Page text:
The National Collegiate Athletic Association has agreed to offer a waiver to a Muslim student wrestler who requested that he be permitted to compete during the 2014-2015 season with a beard, despite regulations barring facial hair in competition.

So long as Muhamed McBryde wears a face mask and a chin strap to cover his facial hair, the 17-year-old pre-med student at the University of Buffalo in New York will be allowed to keep his beard for the next academic season, the Huffington Post reported.

Muhamed (Image source: University of Buffalo)

Muhamed McBryde’s faith precludes him from having pictures taken as well. A headshot is not available on his team’s website. (Image source: University of Buffalo)

McBryde, who says that shaving his beard or having photographs taken of himself violates his faith, would have willingly sat out for the season next year had he not been granted the exemption. He had already missed 20 dual matches after learning about the regulation.

Not long after learning about the rule, McBryde’s family approached the Council on American-Islamic Relations, a Muslim civil rights group, and asked for help in getting a waiver so he could once again compete — a request that was granted last month after an attorney for the group contacted the school, according to the Buffalo News.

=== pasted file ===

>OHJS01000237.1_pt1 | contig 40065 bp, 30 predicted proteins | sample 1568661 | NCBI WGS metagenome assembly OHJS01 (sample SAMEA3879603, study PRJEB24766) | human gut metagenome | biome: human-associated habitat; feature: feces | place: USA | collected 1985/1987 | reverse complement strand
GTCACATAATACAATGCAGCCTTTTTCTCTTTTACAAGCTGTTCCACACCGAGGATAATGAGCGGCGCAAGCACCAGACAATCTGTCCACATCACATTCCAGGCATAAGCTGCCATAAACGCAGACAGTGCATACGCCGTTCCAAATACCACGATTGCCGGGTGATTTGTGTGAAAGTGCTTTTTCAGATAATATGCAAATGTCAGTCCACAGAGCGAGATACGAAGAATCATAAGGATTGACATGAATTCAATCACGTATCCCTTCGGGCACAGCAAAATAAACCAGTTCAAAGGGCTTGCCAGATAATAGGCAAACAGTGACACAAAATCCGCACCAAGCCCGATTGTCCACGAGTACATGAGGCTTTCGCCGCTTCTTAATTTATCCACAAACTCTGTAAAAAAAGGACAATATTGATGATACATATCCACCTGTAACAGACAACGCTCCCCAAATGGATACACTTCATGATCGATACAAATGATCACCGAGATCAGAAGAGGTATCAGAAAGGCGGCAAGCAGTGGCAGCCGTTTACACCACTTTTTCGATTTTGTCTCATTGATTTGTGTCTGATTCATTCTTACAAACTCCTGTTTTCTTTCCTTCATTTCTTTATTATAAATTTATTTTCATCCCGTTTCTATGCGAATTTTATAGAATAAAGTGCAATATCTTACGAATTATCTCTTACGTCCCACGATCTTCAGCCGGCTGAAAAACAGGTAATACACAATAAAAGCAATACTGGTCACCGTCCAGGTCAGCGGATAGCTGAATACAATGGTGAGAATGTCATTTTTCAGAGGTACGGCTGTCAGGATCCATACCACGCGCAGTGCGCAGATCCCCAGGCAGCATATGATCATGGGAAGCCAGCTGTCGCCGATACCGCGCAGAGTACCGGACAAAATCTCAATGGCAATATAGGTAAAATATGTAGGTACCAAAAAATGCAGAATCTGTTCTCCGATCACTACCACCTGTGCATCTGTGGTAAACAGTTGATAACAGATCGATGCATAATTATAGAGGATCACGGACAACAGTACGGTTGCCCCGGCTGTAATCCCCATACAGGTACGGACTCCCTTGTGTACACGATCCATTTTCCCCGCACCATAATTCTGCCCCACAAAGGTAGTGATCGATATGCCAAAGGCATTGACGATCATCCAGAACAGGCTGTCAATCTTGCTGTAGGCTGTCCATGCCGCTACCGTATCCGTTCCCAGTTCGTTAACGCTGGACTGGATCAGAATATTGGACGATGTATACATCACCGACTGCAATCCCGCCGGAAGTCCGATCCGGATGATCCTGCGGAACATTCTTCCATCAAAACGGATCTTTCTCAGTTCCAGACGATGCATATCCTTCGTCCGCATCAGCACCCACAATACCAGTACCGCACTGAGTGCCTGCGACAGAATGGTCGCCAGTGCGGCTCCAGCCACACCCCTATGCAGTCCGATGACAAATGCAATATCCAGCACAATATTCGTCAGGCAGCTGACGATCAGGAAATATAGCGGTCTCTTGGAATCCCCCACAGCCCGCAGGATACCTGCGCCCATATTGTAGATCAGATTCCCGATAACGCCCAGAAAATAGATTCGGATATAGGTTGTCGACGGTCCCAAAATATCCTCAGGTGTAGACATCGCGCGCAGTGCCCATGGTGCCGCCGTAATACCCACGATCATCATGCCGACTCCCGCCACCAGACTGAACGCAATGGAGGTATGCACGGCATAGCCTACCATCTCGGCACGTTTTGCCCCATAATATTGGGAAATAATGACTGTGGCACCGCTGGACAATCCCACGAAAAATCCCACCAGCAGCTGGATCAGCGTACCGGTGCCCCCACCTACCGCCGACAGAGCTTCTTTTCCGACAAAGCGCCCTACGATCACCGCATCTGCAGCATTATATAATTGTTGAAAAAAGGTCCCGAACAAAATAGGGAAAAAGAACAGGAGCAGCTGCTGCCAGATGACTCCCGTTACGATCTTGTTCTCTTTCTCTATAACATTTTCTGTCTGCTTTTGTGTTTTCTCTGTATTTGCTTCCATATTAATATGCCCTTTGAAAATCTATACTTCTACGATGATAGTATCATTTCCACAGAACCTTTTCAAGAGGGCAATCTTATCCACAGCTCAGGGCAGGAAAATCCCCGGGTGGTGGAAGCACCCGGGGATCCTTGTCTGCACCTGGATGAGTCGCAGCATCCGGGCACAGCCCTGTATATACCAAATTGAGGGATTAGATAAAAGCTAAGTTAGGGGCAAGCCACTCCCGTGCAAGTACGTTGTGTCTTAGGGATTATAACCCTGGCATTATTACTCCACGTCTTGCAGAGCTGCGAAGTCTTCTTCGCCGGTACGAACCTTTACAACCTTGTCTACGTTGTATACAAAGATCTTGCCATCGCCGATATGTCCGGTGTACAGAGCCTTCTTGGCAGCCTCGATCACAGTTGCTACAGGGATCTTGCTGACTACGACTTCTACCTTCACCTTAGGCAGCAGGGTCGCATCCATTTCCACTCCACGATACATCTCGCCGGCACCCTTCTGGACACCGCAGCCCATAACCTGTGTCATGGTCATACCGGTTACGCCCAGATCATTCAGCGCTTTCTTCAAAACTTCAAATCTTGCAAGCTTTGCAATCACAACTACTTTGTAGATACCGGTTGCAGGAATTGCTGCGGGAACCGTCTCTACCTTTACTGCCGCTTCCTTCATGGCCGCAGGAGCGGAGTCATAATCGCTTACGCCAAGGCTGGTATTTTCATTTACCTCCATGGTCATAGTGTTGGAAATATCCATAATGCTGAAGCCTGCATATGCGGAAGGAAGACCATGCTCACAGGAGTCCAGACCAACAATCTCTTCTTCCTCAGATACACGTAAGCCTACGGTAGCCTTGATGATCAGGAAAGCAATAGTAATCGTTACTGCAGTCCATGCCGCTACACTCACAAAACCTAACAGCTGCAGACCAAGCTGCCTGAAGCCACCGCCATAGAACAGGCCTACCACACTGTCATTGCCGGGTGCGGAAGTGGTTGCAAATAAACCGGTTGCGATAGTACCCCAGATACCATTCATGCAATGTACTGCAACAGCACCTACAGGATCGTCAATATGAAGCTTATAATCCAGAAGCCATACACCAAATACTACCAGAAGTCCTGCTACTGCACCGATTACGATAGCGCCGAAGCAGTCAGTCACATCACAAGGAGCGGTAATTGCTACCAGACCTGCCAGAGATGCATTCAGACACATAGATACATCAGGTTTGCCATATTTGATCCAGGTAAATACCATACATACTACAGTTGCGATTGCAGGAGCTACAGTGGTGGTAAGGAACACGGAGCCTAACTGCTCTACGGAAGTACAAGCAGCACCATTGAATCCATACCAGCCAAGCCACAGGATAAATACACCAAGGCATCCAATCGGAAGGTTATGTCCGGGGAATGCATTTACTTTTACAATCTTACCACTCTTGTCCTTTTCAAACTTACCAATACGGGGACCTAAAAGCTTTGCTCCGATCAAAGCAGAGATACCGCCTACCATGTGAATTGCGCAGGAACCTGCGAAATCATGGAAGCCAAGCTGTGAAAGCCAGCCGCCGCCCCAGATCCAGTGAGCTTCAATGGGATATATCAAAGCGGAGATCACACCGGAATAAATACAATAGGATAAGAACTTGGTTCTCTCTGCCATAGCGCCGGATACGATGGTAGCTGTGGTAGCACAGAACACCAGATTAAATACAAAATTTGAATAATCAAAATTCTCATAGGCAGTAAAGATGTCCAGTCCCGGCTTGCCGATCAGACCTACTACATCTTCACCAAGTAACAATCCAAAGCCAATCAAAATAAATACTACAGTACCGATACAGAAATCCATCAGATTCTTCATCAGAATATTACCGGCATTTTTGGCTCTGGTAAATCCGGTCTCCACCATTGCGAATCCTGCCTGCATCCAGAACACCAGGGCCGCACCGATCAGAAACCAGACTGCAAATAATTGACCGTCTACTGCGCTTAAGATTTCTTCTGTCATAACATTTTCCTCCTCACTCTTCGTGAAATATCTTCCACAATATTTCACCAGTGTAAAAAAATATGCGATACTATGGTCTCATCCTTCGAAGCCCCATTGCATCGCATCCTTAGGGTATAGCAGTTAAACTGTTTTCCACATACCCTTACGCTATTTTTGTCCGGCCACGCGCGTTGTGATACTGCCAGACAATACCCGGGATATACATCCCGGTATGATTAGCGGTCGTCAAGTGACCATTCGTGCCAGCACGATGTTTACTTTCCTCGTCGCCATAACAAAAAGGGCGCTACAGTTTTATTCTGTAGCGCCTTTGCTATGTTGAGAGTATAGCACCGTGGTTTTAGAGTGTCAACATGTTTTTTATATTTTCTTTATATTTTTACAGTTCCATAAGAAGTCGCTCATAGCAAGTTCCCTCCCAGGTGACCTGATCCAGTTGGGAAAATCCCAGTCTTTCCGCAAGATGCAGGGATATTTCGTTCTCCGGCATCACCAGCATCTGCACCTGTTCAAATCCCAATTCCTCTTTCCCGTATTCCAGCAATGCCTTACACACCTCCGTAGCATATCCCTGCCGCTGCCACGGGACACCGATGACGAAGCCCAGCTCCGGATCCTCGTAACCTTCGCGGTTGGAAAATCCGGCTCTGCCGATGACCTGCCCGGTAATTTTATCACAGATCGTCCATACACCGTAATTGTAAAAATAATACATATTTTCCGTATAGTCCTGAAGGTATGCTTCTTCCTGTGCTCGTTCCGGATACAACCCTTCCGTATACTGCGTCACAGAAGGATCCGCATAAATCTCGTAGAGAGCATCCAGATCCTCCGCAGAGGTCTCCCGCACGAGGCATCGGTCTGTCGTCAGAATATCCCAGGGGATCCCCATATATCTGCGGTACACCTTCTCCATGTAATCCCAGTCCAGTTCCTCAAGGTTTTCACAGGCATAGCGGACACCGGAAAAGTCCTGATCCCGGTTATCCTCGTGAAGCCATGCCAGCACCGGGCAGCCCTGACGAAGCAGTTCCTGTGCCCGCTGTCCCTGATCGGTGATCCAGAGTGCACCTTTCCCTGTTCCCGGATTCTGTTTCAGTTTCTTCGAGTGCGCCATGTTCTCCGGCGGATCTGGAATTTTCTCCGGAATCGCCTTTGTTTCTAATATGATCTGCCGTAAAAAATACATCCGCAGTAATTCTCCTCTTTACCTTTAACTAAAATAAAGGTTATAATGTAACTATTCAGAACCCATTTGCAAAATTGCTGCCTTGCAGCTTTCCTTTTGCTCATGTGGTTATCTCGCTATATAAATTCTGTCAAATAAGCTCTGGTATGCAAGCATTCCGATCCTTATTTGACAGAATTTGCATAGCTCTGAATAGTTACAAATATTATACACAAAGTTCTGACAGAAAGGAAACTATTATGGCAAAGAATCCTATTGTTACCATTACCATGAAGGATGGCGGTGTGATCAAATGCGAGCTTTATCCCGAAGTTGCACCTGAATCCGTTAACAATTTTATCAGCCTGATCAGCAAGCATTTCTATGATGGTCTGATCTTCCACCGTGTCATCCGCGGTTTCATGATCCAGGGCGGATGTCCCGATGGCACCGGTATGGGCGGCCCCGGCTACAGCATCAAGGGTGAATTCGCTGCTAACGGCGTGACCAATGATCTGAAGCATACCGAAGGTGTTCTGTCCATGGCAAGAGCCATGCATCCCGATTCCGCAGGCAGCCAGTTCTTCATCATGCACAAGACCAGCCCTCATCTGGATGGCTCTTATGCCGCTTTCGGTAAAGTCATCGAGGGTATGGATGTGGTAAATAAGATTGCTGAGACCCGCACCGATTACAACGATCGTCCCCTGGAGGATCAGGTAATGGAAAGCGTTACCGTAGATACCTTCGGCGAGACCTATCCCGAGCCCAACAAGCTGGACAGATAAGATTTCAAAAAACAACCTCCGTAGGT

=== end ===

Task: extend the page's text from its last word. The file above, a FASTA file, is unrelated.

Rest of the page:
Photo credit: Shutterstock.com

Photo credit: Shutterstock

“We were just looking for reasonable accommodations for a practicing Muslim,” Mustafa McBryde, the wrestler’s father, told the outlet. “A lot of Muslims, we just bend to these sorts of things, primarily because we’re not aware of our rights.”

Mustafa McBryde also noted that international wrestlers are permitted to have beards and that many people have competed in the Olympics while wearing them.

But National Collegiate Athletic Association Rule 1.13, which governs wrestling in U.S. colleges, does not currently permit facial hair at the university level. Its rules for wrestling read:

“Contestants shall not wear finger rings and/or jewelry, must be cleanshaven, with sideburns trimmed no lower than earlobe level and hair trimmed and well-groomed, and must be free of oils and/or greasy substances. Because of the body contact involved, this rule has been approved in the interests of health, sanitary and safety measures. The hair, in its natural state, shall not extend below the top of an ordinary shirt collar and on the sides shall not extend below earlobe level. A neatly trimmed mustache that does not extend below the line of the lower lip is permissible.”

The waiver that was granted to McBryde is not permanent and must be filed on behalf of the university for each season he competes, the Buffalo News reported.

For now, though, McBryde’s family and activists are content.

“It’s great to see the NCAA respect individuals in their personal beliefs,” Sadyia Khalique, director of the Council on American-Islamic Relations in New York, told the Huffington Post.

(H/T: Huffington Post)

Front page image via Shutterstock